The Kind Folk by Ramsey Campbell. Book review

THE KIND FOLK  by Ramsey Campbell, PS Publishing, HB, £19.99.

Reviewed by Stewart Horn

Luke Arnold is a professional comedian and impressionist, with an almost superhuman ability to imitate anybody.  But perhaps his greatest trick is pretending to be human, and he’s even fooled himself.

A beloved uncle dies, and while sorting through the uncle’s house, Luke finds a lot of strange clues that all point toward a magical and sinister past.  His investigation, adventures and subsequent discoveries form the subject of this book.

This is not a typical modern horror novel – it’s more like a fairy tale: there is very little violence; hardly anybody dies, and most of the plot comprises a man wandering roundBritainand seeing disturbing things out of the corner of his eye.  But that almost-glimpsed movement in the shadows and the sense of unease it can engender – these areCampbell’s favourite tools.  He uses them to weave a subtle web of menace that gradually grows throughout the novel.  He can make you look over your shoulder like no-one else, even when the monster is little more substantial than moonlight.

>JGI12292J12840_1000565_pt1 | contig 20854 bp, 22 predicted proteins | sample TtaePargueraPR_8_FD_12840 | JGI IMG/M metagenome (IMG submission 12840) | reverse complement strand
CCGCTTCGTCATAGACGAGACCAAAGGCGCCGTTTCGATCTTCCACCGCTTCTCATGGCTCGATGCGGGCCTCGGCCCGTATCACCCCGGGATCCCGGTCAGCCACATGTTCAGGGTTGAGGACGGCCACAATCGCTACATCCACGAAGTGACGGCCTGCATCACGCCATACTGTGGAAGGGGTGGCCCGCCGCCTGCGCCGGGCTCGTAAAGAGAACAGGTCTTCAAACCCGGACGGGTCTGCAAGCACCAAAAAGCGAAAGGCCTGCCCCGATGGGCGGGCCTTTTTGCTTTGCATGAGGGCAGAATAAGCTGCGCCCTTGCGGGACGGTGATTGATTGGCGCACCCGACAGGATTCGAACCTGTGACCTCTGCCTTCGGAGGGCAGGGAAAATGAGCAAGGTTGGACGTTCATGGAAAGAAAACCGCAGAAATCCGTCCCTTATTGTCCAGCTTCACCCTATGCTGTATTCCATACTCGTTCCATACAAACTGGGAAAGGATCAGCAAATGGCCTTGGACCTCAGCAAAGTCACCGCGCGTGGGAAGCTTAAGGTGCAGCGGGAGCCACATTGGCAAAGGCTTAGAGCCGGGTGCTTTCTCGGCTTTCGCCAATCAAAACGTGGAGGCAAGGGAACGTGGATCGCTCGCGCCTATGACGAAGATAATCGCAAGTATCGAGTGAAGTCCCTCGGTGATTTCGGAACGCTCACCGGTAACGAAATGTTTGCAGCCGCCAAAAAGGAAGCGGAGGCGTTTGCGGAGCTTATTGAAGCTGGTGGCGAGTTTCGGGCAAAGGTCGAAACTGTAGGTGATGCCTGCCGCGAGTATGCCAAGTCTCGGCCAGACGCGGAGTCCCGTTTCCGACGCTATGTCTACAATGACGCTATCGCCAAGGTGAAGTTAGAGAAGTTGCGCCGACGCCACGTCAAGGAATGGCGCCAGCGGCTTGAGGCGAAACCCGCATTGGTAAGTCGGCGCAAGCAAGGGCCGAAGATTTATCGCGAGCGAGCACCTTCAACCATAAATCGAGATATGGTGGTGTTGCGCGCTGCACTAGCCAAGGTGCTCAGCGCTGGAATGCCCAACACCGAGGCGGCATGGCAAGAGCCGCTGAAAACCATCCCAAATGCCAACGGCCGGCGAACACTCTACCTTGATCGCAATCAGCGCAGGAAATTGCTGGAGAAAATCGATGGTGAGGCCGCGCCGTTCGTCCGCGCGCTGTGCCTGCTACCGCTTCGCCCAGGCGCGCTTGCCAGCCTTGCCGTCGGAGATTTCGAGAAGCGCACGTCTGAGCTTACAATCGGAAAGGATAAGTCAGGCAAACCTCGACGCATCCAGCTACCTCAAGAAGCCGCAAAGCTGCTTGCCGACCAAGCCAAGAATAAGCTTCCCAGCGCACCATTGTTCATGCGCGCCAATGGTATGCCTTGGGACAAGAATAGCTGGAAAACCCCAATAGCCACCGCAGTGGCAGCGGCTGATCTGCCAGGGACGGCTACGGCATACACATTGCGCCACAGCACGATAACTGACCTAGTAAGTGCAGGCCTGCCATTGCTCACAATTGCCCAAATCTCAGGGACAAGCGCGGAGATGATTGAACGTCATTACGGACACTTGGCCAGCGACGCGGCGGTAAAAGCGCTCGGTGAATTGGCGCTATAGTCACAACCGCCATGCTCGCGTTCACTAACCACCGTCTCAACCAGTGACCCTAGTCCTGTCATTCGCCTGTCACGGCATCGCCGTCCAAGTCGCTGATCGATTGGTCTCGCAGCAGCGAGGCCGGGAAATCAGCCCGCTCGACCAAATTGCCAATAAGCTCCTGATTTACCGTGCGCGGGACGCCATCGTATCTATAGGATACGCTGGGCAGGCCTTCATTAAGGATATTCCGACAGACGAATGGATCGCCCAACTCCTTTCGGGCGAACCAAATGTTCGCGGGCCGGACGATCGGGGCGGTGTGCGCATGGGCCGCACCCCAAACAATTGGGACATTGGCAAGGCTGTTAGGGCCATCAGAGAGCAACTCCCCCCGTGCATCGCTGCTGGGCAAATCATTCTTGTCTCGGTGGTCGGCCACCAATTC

I’ve been reading Campbell’s fiction for a long time, but this is the first time I’ve done it with my reviewer’s hat on, paying attention to his style and technique.  If anything, it’s more fun this way.  There are descriptive passages here in which someone enters a room, or catches sight of something significant – Campbell gives a single phrase or a throw-away line that conveys not just what’s there, but what it feels like to be that character in that situation in a certain frame of mind.  Physical descriptions are barely there at all unless absolutely vital to the scene.  His dialogue is consistently convincing, his characters completely real, and while it’s not a laugh a minute, there is a lot of sly humour in there.  It’s like a how to guide to writing, and not just writing horror.  And he seems to do it with no effort at all – if this was a maths exam he’d lose marks for not showing the working.

The prose is pared down to the essentials, to the extent that if you miss a word or your eyes slide over a phrase, you’ve probably missed something important, so this is perhaps not a book for that 7am train journey when you’re not fully awake yet.  It’s more for those cold winter nights when you’re alone in the house and want something substantial and satisfyingly creepy.